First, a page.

Wikwemikong Tribal Police Service hosting youth opioid awareness conference
Event will take place March 30 and 31
When Terry McCaffrey became chief of the Wikwemikong Tribal Police Service seven months ago, one of the first things he did was purchase Naloxone kits for his officers.
Thankfully, none of the kits have been used but McCaffrey says he feels it's important to kits be readily available.
"I noticed that our officers were not equipped with this type of life-saving equipment, not only for themselves, but for anyone that they come across that may be suffering from some type of narcotic episode," he said.
"The safety of our community and our officers is paramount to me."
Chief McCaffrey says his community isn't immune to the national opioid crisis. He says police have not been informed of any deaths in the community due to overdoses, but says it's still negatively affecting his area.
"What I do notice is that these are complaints that are coming forward to our service on a consistent basis that information is being presented to us regarding drug trafficking [and] information is being presented to us about people who are using and abusing," he said.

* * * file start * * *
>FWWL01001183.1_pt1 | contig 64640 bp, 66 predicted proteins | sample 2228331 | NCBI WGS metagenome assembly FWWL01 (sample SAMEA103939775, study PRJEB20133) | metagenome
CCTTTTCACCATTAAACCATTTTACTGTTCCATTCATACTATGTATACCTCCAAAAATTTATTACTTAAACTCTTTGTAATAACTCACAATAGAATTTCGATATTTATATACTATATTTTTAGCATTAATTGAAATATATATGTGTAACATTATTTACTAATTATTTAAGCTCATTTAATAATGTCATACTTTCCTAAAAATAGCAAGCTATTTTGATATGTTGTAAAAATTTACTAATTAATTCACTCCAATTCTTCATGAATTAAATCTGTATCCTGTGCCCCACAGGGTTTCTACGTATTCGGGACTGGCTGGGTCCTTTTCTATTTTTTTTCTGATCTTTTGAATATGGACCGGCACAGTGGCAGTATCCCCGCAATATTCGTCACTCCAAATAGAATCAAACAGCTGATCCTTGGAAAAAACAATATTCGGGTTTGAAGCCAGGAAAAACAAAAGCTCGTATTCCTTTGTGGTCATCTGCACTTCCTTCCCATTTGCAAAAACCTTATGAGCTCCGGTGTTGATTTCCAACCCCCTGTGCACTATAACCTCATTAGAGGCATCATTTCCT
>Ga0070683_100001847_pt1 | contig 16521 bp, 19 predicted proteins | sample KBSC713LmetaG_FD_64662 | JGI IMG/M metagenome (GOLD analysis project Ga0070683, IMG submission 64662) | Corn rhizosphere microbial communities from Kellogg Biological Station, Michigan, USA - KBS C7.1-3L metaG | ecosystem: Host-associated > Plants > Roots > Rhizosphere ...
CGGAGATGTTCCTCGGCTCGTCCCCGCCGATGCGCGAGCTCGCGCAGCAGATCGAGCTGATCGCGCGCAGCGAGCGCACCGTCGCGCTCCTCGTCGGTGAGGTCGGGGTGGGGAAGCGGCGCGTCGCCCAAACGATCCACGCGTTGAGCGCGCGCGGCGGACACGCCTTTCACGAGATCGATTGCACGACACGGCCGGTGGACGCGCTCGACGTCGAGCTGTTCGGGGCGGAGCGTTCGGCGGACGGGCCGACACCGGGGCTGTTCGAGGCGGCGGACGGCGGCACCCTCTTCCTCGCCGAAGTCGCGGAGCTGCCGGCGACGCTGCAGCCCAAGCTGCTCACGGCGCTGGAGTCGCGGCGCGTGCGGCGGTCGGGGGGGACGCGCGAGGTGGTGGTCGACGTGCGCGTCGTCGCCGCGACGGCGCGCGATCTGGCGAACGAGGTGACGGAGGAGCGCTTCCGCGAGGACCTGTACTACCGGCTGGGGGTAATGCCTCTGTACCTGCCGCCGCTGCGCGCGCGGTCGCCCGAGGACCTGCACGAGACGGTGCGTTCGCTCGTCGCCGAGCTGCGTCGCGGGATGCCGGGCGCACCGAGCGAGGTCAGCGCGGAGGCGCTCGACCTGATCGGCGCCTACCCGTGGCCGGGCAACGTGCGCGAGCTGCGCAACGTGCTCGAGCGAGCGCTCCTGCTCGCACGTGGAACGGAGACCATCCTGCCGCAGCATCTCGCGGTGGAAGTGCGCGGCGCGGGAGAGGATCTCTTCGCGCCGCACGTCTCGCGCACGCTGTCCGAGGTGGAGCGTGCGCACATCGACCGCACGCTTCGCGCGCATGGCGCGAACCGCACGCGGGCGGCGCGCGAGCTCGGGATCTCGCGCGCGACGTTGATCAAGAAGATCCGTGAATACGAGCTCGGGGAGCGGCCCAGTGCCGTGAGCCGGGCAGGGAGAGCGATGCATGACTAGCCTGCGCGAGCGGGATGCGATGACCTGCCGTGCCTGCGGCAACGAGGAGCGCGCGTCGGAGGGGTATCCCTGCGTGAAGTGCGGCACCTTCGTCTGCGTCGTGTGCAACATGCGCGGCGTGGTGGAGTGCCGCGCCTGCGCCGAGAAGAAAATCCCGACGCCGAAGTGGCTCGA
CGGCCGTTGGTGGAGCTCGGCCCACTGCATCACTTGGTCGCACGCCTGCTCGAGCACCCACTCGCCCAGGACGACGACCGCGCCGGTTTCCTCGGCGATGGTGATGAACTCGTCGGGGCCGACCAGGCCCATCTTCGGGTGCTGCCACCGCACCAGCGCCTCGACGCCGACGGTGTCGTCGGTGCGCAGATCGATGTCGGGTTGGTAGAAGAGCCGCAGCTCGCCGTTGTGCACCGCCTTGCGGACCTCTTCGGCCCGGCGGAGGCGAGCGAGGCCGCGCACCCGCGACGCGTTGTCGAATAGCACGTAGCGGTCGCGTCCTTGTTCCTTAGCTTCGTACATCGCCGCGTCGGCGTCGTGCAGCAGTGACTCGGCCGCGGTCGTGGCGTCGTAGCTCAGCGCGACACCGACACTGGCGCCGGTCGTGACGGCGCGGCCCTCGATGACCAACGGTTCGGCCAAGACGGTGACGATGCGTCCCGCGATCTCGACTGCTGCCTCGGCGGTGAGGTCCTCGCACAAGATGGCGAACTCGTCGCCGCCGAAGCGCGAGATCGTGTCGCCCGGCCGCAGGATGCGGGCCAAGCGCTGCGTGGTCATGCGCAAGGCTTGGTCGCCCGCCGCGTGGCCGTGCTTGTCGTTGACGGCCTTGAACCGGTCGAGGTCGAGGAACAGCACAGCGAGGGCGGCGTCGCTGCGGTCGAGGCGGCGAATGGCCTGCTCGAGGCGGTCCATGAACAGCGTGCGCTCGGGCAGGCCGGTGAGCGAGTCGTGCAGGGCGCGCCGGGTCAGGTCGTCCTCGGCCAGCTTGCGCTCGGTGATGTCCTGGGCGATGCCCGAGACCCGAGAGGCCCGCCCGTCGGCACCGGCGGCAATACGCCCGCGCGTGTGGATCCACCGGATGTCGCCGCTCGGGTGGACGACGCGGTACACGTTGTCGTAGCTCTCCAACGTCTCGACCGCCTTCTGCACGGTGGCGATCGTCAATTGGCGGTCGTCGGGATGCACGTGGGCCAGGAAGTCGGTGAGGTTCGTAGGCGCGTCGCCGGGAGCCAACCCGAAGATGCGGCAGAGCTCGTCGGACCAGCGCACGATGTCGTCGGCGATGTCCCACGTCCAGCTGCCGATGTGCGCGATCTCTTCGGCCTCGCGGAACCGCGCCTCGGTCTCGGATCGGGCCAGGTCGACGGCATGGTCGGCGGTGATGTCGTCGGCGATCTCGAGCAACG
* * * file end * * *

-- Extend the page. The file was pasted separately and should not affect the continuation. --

The upcoming conference will give people a chance to openly talk about the issue, said McCaffrey . The Youth Empowerment & Safety Drug Opioid Awareness Conference is scheduled for March 30 and 31 in Little Current.
Aimed at young people in the community and across Manitoulin Island, it will help spread awareness, information and engage youth in the realities of drug and opioid use and abuse.
He says it's important to have open conversations about this topic with young people.
"They are our future," he said. "No matter what community you're in, they're going to be our future leaders … and we want to invest in them."
The conference will feature talks from local leaders about what's being done to address the opioid crisis. Motivational speaker and Indigenous hip hop musician Rob KASP Sawan and poet and musician Mary Black and Blaine Constant of Bloodline-Music will also be there.
McCaffrey says supports will be on site for those who need it.
"There will be something that will be said or something done that will trigger someone in some way," he said.
"We've looked to partner with the crisis centre here as well as the health folks and we're going to have health counsellors on site to provide assistance to anyone who needs it."